Setting: In a fantasy setting much like World of Warcraft (where huge liberties are taken regarding the level of technological sophistication), an evil emperor rules from a castle in which there are massive channels of flowing water. These channels are decorative, although the throne room contains a pool big enough to swim in.

Scenario: One day, for one reason or another, this emperor decides he needs a way to store massive amounts of electricity for use in one of his dastardly plots. He brings in the world's brightest alchemist and burdens him with the task.

I would really like it if the alchemist could basically turn the castle's decorative channels into a giant battery. He'd fill them with the necessary chemicals and components, then wire up a giant lightning rod on the top of the castle, which, when struck, would channel the electricity down into these pools where the electricity gets stored.

Question: Using the materials available in this quasi-advanced fantasy world, where the concept of a battery might already exist in some form, what would it take for this Giant Castle Battery to be even remotely "believable"? What would this alchemist have to do?

As should be clear by now, I have no real idea how batteries work. To wit, as an added bonus I would like it if the evil emperor could throw his enemies into the toxic pool as a means of painfully killing them.


Thanks for your consideration!

  • 1
    $\begingroup$ Honestly, a World of Warcraft style setting takes a lot of liberties with physics. The scenario you described would be perfectly fine so long as you don't try to explain it too much $\endgroup$ – Andon Mar 23 '17 at 2:17
  • 3
    $\begingroup$ Passes the smell test to me. Well, actually if its a lead-acid battery, I pass out on the smell test. $\endgroup$ – kingledion Mar 23 '17 at 2:20
  • $\begingroup$ As someone who's had a close call with leakage from a SLA battery -- it'd take a while. :P $\endgroup$ – Shalvenay Mar 23 '17 at 3:19
  • $\begingroup$ @Shalvenay well, technically if it was leaking it's not a sealed lead acid battery anymore. $\endgroup$ – JDługosz Mar 23 '17 at 8:26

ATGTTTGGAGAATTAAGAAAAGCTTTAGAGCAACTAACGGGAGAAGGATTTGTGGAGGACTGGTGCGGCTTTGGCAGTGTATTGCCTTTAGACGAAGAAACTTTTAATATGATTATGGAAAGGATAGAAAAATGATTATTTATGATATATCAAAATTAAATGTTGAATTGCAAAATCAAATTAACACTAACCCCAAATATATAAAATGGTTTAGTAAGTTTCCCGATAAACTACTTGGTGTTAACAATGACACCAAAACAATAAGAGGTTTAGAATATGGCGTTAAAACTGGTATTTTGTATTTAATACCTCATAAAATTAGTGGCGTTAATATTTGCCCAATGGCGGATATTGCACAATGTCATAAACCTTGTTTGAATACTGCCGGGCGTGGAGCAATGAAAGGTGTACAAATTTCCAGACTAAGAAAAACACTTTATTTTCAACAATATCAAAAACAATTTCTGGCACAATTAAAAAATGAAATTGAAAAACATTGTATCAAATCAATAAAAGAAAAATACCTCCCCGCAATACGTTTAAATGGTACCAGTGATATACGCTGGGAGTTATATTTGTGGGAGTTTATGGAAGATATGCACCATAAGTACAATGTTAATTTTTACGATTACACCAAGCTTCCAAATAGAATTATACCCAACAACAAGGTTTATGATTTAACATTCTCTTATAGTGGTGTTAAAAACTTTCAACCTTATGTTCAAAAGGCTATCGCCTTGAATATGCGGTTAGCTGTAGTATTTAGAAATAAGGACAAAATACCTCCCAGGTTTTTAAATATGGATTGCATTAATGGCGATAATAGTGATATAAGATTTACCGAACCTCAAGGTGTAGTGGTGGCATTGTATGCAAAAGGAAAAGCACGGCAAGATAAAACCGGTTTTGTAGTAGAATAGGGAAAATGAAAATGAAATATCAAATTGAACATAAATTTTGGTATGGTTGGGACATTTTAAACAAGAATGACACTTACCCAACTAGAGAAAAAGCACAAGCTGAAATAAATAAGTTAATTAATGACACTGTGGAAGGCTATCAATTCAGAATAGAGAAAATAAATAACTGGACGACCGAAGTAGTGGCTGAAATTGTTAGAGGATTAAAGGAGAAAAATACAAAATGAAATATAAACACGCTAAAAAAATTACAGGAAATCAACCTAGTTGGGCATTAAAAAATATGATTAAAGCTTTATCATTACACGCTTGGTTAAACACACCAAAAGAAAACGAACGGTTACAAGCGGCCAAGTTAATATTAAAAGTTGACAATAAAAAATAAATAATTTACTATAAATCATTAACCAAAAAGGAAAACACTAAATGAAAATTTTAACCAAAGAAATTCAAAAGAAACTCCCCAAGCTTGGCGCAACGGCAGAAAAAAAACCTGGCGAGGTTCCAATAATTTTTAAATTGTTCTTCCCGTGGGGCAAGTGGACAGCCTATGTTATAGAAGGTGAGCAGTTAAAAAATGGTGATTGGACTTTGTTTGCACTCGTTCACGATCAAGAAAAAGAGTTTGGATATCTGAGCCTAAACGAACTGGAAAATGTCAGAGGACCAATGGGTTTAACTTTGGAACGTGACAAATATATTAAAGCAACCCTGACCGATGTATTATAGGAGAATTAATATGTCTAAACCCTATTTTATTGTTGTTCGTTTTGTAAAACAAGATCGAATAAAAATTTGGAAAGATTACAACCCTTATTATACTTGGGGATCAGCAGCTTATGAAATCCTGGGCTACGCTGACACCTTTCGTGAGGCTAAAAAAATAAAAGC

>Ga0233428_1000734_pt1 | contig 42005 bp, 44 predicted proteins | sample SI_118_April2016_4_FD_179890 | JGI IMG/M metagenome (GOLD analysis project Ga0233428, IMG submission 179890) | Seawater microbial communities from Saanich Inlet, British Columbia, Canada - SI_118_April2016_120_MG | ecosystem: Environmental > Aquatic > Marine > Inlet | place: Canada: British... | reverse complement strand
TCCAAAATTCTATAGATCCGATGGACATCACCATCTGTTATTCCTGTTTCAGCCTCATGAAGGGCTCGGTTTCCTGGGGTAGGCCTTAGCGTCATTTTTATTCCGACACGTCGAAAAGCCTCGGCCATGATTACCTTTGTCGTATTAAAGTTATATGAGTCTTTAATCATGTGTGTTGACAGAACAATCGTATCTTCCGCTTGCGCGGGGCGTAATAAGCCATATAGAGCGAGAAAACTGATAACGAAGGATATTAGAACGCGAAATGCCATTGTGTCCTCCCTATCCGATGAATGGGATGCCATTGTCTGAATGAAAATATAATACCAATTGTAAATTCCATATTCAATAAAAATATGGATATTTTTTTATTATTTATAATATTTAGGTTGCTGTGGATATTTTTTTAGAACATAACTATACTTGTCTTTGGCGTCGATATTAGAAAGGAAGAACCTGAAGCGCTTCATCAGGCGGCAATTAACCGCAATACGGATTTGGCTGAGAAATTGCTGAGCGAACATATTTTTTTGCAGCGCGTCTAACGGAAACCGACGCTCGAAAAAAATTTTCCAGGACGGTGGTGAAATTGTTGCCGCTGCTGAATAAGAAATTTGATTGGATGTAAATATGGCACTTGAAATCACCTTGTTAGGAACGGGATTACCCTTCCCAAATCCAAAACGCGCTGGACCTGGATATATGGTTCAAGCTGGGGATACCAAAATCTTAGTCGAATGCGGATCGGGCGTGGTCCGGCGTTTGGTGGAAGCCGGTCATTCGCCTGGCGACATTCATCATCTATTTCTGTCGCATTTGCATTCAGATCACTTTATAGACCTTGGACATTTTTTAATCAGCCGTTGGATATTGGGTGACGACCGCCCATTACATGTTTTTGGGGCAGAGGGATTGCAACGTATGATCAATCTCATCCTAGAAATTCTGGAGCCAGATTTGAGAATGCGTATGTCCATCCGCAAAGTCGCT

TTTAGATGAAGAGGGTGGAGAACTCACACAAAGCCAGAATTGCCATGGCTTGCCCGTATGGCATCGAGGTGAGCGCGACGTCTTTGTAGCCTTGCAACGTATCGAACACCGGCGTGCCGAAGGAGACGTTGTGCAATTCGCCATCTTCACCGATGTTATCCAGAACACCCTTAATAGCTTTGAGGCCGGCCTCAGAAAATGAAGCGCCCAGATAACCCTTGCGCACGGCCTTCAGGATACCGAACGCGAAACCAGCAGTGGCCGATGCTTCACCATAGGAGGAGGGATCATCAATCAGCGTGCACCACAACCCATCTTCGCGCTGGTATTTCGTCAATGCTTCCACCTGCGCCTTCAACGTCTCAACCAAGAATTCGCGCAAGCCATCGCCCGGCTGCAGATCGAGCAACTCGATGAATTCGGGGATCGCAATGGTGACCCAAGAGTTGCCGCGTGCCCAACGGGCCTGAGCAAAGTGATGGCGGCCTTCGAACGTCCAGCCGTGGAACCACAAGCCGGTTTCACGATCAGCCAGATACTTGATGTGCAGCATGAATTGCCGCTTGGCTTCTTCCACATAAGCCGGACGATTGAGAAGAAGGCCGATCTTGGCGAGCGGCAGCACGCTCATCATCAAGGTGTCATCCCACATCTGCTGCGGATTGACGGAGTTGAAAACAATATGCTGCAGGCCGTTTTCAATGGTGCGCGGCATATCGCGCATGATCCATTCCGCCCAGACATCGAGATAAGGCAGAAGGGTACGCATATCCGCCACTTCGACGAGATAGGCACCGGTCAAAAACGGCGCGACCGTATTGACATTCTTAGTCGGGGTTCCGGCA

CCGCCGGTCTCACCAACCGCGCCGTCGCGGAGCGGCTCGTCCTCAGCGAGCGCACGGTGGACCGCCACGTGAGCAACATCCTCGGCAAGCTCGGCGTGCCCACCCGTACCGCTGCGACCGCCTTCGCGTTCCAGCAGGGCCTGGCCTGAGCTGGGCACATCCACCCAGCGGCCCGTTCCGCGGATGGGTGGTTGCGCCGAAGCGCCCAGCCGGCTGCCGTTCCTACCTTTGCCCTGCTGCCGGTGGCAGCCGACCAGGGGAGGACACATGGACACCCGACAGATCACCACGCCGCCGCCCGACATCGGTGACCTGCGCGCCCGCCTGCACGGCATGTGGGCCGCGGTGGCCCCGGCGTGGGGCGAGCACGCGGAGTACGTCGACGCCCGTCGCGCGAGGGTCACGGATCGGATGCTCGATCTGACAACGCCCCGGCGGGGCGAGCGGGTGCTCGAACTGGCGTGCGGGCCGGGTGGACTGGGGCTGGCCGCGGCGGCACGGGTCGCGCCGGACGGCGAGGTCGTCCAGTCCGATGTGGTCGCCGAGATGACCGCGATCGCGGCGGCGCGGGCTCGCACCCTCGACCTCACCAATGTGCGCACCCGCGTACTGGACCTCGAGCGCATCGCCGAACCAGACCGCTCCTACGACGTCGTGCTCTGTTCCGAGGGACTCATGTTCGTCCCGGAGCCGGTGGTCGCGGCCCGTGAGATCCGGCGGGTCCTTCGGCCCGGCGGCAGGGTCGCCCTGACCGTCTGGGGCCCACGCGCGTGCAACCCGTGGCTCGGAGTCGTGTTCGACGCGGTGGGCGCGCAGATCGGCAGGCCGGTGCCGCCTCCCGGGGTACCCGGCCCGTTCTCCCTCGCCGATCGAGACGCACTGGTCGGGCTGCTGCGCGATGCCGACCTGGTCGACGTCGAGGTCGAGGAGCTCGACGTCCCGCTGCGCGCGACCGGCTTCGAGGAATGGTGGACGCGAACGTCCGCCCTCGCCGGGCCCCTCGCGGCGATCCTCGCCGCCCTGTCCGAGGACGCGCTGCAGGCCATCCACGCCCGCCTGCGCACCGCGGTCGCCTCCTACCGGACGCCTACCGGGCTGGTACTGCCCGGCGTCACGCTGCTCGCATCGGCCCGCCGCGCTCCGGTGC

• $\begingroup$ Go read a basic article on batteries. Power depends on the area of plates. Capacity depends on mass of plates and solutions. $\endgroup$ – Sherwood Botsford Mar 24 '17 at 19:08

Not really…

A battery consists of plates of materials (e.g. metal) with different affinity for holding electrons. So given the chance, the electron in one would rather be in the other. The fluid provides for ion transport and the needed atoms to support a chemical reaction at each electrode. You can read up on the construction details of the first successful batteries and use that for your story.

The solution may very well be an acid, in some designs.

But there are a few problems. First, the battery will have plates of different material closely spaced together. You want a small gap between them filled with the electrolyte solution. A bigger separation will reduce its efficiency. So a battery won't have an electrode on opposite sides of a bathtub, but a series of plates like slices of bread filling the tub. There's no room to add a body.

So, you design it for intimidation, not just for use as a battery. Maybe you have a reservoir of the electrolyte separate from the chamber with the plates. The addition of a body will ruin the acid, contaminating it and consuming the properties it needs to make a good battery. Some acids don’t like water at all!

If you made the plate chamber extra deep so there was a foot or two of liquid above the plates, you definitely would not want to throw a body in there! The debris would slip between the plates and short out or otherwise ruin the cells.

In short, using your battery in such a manner will destroy it.

Second, lightning is not useful for charging a battery. And this simple design is not going to be rechargeable anyway: it consumes the plates and/or liquid as it produces power, and that’s not effectively reversed if you try and force electricity the other way.

Even if you did have a rechargeable battery, you need a voltage slightly higher then what the battery produces, held for hours. That's not the behavior of lightning.


The most likely battery chemistry would be lead-acid. Fully charged the electrolyte contains sulphuric acid. Uncharged it would be just water.

Not sure how lethal this bath would be, but since the goal is torture not instant death, it should work just fine. The sulphuric acid would react with the eyes, mucuous membranes, and the lungs. I can't imagine this could possibly be pleasant. You'd probably want the concentration to be fairly low, so victims could enjoy their bath longer.

Storing energy from lightning in a battery is probably not that practical, though. I am not sure what low tech solution would prevent the energy from discharging as fast as it is charged. Magic high current diodes?


Your Answer

By clicking “Post Your Answer”, you agree to our terms of service, privacy policy and cookie policy

Not the answer you're looking for? Browse other questions tagged or ask your own question.